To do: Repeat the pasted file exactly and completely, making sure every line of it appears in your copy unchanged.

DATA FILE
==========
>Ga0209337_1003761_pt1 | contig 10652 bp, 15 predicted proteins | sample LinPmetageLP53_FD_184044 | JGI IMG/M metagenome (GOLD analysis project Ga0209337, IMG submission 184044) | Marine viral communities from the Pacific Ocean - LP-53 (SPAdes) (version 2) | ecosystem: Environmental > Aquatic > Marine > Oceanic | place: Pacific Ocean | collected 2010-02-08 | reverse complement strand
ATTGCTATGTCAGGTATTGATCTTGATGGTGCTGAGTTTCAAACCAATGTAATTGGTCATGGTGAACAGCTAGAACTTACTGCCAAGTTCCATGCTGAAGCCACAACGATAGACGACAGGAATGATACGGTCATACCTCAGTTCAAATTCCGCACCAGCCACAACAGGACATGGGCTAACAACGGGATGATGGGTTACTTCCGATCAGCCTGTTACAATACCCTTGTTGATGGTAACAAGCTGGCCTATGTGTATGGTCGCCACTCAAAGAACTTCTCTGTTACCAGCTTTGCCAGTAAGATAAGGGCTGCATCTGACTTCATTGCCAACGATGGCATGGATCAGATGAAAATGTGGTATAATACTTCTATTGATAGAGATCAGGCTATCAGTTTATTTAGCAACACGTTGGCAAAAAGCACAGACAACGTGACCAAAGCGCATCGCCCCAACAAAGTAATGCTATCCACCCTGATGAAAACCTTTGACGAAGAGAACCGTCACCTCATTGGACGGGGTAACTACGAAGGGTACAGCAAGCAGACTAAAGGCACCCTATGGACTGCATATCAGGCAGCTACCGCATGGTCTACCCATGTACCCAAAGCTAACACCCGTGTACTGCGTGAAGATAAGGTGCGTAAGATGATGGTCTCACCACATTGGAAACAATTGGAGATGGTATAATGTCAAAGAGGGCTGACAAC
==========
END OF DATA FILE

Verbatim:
>Ga0209337_1003761_pt1 | contig 10652 bp, 15 predicted proteins | sample LinPmetageLP53_FD_184044 | JGI IMG/M metagenome (GOLD analysis project Ga0209337, IMG submission 184044) | Marine viral communities from the Pacific Ocean - LP-53 (SPAdes) (version 2) | ecosystem: Environmental > Aquatic > Marine > Oceanic | place: Pacific Ocean | collected 2010-02-08 | reverse complement strand
ATTGCTATGTCAGGTATTGATCTTGATGGTGCTGAGTTTCAAACCAATGTAATTGGTCATGGTGAACAGCTAGAACTTACTGCCAAGTTCCATGCTGAAGCCACAACGATAGACGACAGGAATGATACGGTCATACCTCAGTTCAAATTCCGCACCAGCCACAACAGGACATGGGCTAACAACGGGATGATGGGTTACTTCCGATCAGCCTGTTACAATACCCTTGTTGATGGTAACAAGCTGGCCTATGTGTATGGTCGCCACTCAAAGAACTTCTCTGTTACCAGCTTTGCCAGTAAGATAAGGGCTGCATCTGACTTCATTGCCAACGATGGCATGGATCAGATGAAAATGTGGTATAATACTTCTATTGATAGAGATCAGGCTATCAGTTTATTTAGCAACACGTTGGCAAAAAGCACAGACAACGTGACCAAAGCGCATCGCCCCAACAAAGTAATGCTATCCACCCTGATGAAAACCTTTGACGAAGAGAACCGTCACCTCATTGGACGGGGTAACTACGAAGGGTACAGCAAGCAGACTAAAGGCACCCTATGGACTGCATATCAGGCAGCTACCGCATGGTCTACCCATGTACCCAAAGCTAACACCCGTGTACTGCGTGAAGATAAGGTGCGTAAGATGATGGTCTCACCACATTGGAAACAATTGGAGATGGTATAATGTCAAAGAGGGCTGACAAC